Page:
Degree Name

Master of Arts (MA)

Semester of Degree Completion


Thesis Director

David H. Carwell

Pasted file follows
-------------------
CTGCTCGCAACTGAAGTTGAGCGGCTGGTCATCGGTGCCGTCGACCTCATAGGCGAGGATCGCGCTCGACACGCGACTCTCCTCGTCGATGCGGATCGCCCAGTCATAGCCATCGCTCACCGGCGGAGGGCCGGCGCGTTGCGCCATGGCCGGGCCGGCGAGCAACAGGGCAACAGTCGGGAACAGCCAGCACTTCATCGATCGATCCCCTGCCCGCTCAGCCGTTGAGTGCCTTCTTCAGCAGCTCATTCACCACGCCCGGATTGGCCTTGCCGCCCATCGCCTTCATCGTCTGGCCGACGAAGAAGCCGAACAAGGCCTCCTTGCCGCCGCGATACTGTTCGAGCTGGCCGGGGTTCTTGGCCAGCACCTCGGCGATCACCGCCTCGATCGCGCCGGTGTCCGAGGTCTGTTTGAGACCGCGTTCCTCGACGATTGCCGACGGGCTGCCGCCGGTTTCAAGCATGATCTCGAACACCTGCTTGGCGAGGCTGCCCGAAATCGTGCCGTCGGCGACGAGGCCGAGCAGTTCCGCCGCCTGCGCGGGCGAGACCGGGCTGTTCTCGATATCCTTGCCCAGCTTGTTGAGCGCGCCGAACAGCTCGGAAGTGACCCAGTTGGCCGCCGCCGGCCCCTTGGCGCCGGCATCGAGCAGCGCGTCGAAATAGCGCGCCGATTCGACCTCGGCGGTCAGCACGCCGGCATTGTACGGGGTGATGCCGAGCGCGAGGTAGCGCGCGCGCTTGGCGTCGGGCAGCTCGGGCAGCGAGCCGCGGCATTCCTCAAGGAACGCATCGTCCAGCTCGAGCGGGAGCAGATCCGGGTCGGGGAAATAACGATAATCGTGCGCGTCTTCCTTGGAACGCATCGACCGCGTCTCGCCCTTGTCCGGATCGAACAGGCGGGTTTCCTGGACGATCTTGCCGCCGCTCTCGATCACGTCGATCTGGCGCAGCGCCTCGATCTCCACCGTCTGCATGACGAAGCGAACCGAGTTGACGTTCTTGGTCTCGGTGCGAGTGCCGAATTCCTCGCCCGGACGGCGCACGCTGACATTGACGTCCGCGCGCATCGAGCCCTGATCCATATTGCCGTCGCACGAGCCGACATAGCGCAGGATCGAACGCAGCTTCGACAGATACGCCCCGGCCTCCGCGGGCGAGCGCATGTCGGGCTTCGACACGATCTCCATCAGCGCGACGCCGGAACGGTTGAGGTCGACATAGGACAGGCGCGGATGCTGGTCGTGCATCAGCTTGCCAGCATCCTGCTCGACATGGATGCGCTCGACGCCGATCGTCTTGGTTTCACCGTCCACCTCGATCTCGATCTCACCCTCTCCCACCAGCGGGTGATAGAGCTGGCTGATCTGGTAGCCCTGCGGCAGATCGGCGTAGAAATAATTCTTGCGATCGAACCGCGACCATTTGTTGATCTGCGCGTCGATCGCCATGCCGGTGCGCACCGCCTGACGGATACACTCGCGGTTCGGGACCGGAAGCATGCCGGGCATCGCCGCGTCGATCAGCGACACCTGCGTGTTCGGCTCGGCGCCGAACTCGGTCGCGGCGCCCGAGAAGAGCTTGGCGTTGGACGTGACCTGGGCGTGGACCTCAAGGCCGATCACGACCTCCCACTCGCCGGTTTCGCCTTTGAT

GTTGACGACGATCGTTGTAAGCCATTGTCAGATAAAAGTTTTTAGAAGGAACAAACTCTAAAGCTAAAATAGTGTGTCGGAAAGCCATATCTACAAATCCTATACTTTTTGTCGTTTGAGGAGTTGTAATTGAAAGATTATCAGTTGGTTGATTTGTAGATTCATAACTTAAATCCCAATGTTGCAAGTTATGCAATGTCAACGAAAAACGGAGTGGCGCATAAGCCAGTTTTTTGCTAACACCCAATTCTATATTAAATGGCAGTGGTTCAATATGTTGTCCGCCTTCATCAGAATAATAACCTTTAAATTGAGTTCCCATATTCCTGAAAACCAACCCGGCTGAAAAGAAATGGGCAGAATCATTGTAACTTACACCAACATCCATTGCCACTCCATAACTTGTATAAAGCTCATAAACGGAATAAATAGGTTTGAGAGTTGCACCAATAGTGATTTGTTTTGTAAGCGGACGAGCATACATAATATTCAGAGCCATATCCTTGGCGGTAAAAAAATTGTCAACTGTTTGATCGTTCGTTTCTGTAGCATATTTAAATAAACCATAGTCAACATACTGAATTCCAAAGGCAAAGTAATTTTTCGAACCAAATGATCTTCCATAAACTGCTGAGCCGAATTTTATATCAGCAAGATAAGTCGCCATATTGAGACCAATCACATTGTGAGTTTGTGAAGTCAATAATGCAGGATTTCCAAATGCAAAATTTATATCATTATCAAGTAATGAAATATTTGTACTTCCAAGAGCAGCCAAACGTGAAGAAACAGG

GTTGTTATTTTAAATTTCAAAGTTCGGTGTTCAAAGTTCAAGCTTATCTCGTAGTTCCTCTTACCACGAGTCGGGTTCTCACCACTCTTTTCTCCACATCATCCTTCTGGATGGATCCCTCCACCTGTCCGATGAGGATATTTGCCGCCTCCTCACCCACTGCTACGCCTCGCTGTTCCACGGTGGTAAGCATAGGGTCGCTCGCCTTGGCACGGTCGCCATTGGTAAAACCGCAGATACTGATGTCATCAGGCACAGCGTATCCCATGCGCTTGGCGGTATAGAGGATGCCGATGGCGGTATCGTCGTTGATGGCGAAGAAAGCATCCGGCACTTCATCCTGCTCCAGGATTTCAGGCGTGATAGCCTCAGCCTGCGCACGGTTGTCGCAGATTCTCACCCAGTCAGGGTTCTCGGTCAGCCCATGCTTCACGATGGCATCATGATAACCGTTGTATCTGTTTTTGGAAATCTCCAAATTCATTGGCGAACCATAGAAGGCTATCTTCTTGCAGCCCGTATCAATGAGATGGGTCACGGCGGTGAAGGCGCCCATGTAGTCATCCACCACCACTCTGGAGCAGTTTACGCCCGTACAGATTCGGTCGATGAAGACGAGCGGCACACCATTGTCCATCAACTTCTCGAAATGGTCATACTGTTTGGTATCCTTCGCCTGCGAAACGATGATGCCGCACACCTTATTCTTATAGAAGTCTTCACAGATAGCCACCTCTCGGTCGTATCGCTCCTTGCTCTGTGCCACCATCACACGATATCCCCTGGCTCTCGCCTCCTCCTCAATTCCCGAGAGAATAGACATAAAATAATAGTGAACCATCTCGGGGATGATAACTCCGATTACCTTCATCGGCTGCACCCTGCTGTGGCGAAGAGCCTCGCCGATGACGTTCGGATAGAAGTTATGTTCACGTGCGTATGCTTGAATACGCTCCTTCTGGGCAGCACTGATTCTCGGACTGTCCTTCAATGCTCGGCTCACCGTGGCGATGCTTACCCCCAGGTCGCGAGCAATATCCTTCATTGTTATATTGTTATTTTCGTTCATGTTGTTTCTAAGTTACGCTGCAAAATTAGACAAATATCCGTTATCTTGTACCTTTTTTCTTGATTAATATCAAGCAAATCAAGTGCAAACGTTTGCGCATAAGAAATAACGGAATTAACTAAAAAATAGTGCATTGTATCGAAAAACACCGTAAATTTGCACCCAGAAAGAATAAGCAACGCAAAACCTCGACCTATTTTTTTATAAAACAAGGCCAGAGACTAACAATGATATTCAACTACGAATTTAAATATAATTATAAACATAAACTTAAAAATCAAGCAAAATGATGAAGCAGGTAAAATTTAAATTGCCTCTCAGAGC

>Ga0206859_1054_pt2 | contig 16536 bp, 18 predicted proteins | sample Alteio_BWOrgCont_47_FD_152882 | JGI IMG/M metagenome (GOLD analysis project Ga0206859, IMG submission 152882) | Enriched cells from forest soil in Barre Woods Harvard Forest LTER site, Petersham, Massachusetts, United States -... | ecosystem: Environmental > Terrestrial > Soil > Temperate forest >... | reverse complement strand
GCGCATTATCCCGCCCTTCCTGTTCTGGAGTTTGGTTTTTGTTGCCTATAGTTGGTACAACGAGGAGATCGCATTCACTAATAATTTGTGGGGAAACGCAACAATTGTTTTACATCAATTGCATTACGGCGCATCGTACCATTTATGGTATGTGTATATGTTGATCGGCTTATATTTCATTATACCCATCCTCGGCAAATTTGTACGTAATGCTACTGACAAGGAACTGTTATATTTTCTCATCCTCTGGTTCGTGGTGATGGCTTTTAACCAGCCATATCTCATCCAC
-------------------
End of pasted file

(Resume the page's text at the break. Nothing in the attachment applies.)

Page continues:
While research shows policymakers increase bilateral foreign aid commitments in response to an increase in bilateral immigration, supposedly as a means for reducing the demand for immigration, the effectiveness of this strategy is given only passing consideration in the literature. Many doubt this approach's success, but little effort has been made to empirically justify this doubt. This paper attempts to fill this gap in the literature and proposes a novel hypothesis. It is argued here that aid, more than simply failing to promote development quickly enough to reduce the demand for immigration, functions as a signal of donor wealth. When donors increase the amount of aid they commit to a given migrant sending country, residents in said country interpret that increase in aid as an indication of greater economic opportunity in the donor, thereby influencing would-be migrants' perceptions of the balance of wealth and resources between donor and recipient, tilting the cost-benefit ratio associated with leaving versus staying in favor of leaving. Using a dyadic panel dataset for 18 donor countries and 130 aid recipient countries from 1994 to 2011, a gravity-type equation is estimated using both ordinary least squares and Tobit. The results support this hypothesis, but a number of caveats are considered. Aid's positive pull on immigration does not appear to be contingent on past colonial ties, common language, and the aid recipient's political regime. Furthermore, aid's effect does not appear to be contingent on either bilateral distance or the restrictiveness of the donor's immigration policies; however, its marginal effect does seem to slightly diminish in response to an increase in each. Further analysis reveals a potentially curvilinear relationship between aid and immigration. Implications for policymakers and future research are discussed.